Short works

Books : reviews

Kevin Kelly.
Out of Control: the new biology of machines.
4th Estate. 1994

rating : 2 : great stuff
review : 1 May 1996

As machines become more complex, they become more life-like.

More is different.

We have the choice of a small number of large machines, or a large number of small machines: 'swarm' systems. The advantages of swarm systems is that they are adaptable, evolvable, resilient, boundless, full of novelty. But, they are non-optimal (they have multiple goals, and can only 'satifice', not optimise, all of them), non-controllable, non-predictable, non-understandable, non-immediate (they need to be 'grown', not 'switched on'): they are out of control.

For jobs where supreme control is demanded, good old clockware is the way to go. Where supreme adaptability is required, out-of-control swarmware is what you want.

Kelly describes swarm systems, and how we must give up our desire for control in order to reap their benefits. He does this in a dense book that covers artificial life, Biosphere II, complexity, distributed control, electronic money, emergent properties, evolution, feedback loops, hypertext authoring, navigating the Library of Babel, prairies, simulation, subsumption architectures, and more. He weaves a vast number of small threads into a lush, fascinating, mat of his view of the future: biological life and machine life converging.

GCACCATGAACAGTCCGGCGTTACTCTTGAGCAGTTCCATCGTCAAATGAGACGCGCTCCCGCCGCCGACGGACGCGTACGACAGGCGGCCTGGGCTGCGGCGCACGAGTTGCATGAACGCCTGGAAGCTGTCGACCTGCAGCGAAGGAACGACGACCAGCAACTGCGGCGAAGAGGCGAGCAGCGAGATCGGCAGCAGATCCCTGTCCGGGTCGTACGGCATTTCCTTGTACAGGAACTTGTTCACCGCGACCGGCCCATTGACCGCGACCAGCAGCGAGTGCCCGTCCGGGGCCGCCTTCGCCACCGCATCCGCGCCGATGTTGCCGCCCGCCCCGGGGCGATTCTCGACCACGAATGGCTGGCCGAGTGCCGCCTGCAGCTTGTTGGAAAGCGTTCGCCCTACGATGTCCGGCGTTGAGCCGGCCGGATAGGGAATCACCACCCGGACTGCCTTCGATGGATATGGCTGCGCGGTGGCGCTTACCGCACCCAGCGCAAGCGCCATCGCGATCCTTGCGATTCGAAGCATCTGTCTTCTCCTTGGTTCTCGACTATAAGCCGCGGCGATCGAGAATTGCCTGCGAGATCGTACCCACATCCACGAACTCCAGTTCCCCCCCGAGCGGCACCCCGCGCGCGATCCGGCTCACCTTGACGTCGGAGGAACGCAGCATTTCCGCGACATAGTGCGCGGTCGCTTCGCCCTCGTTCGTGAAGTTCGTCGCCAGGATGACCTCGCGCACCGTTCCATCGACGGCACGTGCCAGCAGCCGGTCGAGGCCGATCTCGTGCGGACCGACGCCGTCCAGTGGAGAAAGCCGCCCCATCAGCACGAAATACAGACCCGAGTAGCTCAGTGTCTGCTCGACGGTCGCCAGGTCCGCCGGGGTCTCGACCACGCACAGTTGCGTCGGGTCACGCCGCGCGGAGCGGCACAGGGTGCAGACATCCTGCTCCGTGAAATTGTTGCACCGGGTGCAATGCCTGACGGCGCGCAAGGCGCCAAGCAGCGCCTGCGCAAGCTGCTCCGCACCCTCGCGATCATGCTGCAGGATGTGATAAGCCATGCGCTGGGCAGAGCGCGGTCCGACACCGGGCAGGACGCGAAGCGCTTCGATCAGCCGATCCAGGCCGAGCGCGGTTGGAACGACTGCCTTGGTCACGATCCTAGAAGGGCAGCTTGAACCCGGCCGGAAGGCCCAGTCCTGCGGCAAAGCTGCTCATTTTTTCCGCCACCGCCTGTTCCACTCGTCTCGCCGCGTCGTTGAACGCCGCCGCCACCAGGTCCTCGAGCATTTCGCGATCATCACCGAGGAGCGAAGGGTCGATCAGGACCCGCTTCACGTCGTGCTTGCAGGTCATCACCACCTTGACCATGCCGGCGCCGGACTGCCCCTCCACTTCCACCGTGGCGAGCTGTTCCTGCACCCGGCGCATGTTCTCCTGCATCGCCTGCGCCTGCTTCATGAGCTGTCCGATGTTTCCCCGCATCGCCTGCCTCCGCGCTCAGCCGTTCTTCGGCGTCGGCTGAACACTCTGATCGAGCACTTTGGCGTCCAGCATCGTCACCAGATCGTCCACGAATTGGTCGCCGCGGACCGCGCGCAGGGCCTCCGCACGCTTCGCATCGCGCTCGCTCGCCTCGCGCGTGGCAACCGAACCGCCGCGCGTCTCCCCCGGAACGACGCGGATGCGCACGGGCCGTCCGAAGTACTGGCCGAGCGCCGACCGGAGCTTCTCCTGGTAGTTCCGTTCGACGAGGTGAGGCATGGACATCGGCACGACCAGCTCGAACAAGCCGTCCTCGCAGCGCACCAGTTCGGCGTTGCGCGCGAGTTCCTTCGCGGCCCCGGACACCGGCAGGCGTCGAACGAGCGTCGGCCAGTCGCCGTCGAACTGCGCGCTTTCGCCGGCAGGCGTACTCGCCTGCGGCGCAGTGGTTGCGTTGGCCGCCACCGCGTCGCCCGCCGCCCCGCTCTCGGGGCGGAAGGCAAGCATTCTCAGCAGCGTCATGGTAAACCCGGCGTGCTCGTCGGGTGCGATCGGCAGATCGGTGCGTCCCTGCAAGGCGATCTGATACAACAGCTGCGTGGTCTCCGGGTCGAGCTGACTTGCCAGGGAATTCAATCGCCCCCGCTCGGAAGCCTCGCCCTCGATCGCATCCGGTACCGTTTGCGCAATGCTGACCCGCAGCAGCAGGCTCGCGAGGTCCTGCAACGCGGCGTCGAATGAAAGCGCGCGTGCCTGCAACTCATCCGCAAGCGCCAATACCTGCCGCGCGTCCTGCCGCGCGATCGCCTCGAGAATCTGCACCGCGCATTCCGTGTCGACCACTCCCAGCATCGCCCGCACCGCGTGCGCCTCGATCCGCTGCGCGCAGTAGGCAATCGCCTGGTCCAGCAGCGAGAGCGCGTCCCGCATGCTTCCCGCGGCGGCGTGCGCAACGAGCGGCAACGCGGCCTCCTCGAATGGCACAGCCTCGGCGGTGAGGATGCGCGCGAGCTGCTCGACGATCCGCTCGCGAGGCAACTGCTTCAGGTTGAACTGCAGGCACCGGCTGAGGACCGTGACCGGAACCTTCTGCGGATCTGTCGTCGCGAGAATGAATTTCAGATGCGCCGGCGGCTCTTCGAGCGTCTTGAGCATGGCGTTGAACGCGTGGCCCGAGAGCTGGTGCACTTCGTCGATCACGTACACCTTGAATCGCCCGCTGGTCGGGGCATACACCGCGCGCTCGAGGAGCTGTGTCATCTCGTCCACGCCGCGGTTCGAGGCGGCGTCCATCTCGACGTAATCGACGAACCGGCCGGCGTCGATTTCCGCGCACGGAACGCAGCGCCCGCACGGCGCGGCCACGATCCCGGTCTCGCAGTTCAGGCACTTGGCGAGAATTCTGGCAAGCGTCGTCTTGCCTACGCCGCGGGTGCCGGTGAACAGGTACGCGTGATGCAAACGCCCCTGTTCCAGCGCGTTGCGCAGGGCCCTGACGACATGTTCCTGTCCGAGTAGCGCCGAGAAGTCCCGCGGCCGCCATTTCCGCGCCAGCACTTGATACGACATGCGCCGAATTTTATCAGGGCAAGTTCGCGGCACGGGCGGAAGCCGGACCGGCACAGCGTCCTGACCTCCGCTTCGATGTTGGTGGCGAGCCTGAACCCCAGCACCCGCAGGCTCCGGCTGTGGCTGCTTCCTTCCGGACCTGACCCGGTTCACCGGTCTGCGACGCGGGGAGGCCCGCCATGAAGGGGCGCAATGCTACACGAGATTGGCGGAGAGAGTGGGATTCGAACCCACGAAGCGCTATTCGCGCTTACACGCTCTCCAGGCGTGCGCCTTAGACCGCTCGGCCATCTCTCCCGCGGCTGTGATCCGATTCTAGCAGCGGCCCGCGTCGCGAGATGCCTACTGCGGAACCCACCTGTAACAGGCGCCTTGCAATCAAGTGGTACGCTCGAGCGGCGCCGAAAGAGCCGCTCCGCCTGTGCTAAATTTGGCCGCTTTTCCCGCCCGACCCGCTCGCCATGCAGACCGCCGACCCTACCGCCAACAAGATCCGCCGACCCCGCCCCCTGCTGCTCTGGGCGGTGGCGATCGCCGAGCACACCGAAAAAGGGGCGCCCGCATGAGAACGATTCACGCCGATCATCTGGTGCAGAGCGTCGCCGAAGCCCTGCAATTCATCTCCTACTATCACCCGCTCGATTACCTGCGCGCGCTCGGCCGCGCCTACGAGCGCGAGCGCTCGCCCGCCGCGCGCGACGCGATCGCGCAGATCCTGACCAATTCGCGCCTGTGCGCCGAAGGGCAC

Often books written by journalists, although fascinating and fun to read, are simply 'biographies' of an exciting area of research. But Kelly has a thesis, and uses interviews, quotes, and bits of history to build up and explore his thesis. This is no mere biography, this is synthesis.

p357. It may be that any highly evolved form is beautiful.

If you are the sort of person who underlines or highlights important passages [shudder], don't bother: you'll have to mark the entire text.

Kevin Kelly.
New Rules for the New Economy.
4th Estate. 1998

rating : 3.5 : worth reading
review : 29 October 2000

The new economy of highly-connected networks obeys its own set of economic rules, many of which seem counter-intuitive. In this slim volume Kelly lays out the new order, and how to survive and prosper in it.

Decentralisation, the non-linear growth of the value of networks, plenitude, gift economies, devolution, non-equilibrium working at the fluxing edge of chaos, and above all, the opportunities of waste, are important ideas here. Kelly weaves together some of the ideas from Out of Control, applies them to the network economy, and comes up with some fascinating seemingly counter-intuitive ideas. I particularly liked his attack on productivity:

Efficiencies are for robots. Opportunities ... are for humans.
The fact that a task is routine enough to be measured suggests that it is routine enough to go to the robots.

This is an exhilarating ride through the opportunities of the network economies. The counter-intuitive way way these work means not everyone will realise the possibilities. But for those who do, there is an exciting, scary, and prosperous, time ahead.

Kevin Kelly.
What Technology Wants.
Penguin. 2010